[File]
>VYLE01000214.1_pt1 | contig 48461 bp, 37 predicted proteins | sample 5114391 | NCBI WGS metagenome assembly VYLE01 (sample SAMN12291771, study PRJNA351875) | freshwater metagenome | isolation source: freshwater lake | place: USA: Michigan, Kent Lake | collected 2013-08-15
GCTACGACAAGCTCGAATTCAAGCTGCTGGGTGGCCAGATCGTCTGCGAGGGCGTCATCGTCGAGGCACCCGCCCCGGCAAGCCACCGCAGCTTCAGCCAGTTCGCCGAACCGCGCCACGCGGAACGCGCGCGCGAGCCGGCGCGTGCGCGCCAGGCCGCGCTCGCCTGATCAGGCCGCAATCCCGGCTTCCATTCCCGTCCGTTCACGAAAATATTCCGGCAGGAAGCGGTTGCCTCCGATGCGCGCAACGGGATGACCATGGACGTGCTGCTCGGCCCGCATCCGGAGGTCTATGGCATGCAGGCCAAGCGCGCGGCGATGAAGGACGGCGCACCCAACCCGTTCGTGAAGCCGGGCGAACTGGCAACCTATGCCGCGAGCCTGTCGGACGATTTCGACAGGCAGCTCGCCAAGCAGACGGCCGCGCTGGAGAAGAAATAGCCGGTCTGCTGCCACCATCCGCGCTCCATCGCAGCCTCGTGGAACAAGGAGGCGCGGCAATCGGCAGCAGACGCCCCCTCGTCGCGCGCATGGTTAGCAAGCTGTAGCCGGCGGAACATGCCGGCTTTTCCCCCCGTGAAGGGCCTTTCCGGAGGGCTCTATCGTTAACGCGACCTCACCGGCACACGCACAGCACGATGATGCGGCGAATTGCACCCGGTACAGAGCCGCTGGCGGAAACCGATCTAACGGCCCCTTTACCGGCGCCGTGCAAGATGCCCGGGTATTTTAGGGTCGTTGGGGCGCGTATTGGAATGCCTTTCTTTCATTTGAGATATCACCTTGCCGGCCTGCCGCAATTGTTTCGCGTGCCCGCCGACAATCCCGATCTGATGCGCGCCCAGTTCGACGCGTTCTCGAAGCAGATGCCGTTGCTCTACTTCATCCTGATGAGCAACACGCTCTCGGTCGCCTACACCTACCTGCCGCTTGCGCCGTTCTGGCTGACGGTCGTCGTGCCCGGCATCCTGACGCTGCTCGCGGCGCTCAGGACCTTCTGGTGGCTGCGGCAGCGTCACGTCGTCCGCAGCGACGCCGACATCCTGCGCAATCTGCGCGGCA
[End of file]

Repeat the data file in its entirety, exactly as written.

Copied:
>VYLE01000214.1_pt1 | contig 48461 bp, 37 predicted proteins | sample 5114391 | NCBI WGS metagenome assembly VYLE01 (sample SAMN12291771, study PRJNA351875) | freshwater metagenome | isolation source: freshwater lake | place: USA: Michigan, Kent Lake | collected 2013-08-15
GCTACGACAAGCTCGAATTCAAGCTGCTGGGTGGCCAGATCGTCTGCGAGGGCGTCATCGTCGAGGCACCCGCCCCGGCAAGCCACCGCAGCTTCAGCCAGTTCGCCGAACCGCGCCACGCGGAACGCGCGCGCGAGCCGGCGCGTGCGCGCCAGGCCGCGCTCGCCTGATCAGGCCGCAATCCCGGCTTCCATTCCCGTCCGTTCACGAAAATATTCCGGCAGGAAGCGGTTGCCTCCGATGCGCGCAACGGGATGACCATGGACGTGCTGCTCGGCCCGCATCCGGAGGTCTATGGCATGCAGGCCAAGCGCGCGGCGATGAAGGACGGCGCACCCAACCCGTTCGTGAAGCCGGGCGAACTGGCAACCTATGCCGCGAGCCTGTCGGACGATTTCGACAGGCAGCTCGCCAAGCAGACGGCCGCGCTGGAGAAGAAATAGCCGGTCTGCTGCCACCATCCGCGCTCCATCGCAGCCTCGTGGAACAAGGAGGCGCGGCAATCGGCAGCAGACGCCCCCTCGTCGCGCGCATGGTTAGCAAGCTGTAGCCGGCGGAACATGCCGGCTTTTCCCCCCGTGAAGGGCCTTTCCGGAGGGCTCTATCGTTAACGCGACCTCACCGGCACACGCACAGCACGATGATGCGGCGAATTGCACCCGGTACAGAGCCGCTGGCGGAAACCGATCTAACGGCCCCTTTACCGGCGCCGTGCAAGATGCCCGGGTATTTTAGGGTCGTTGGGGCGCGTATTGGAATGCCTTTCTTTCATTTGAGATATCACCTTGCCGGCCTGCCGCAATTGTTTCGCGTGCCCGCCGACAATCCCGATCTGATGCGCGCCCAGTTCGACGCGTTCTCGAAGCAGATGCCGTTGCTCTACTTCATCCTGATGAGCAACACGCTCTCGGTCGCCTACACCTACCTGCCGCTTGCGCCGTTCTGGCTGACGGTCGTCGTGCCCGGCATCCTGACGCTGCTCGCGGCGCTCAGGACCTTCTGGTGGCTGCGGCAGCGTCACGTCGTCCGCAGCGACGCCGACATCCTGCGCAATCTGCGCGGCA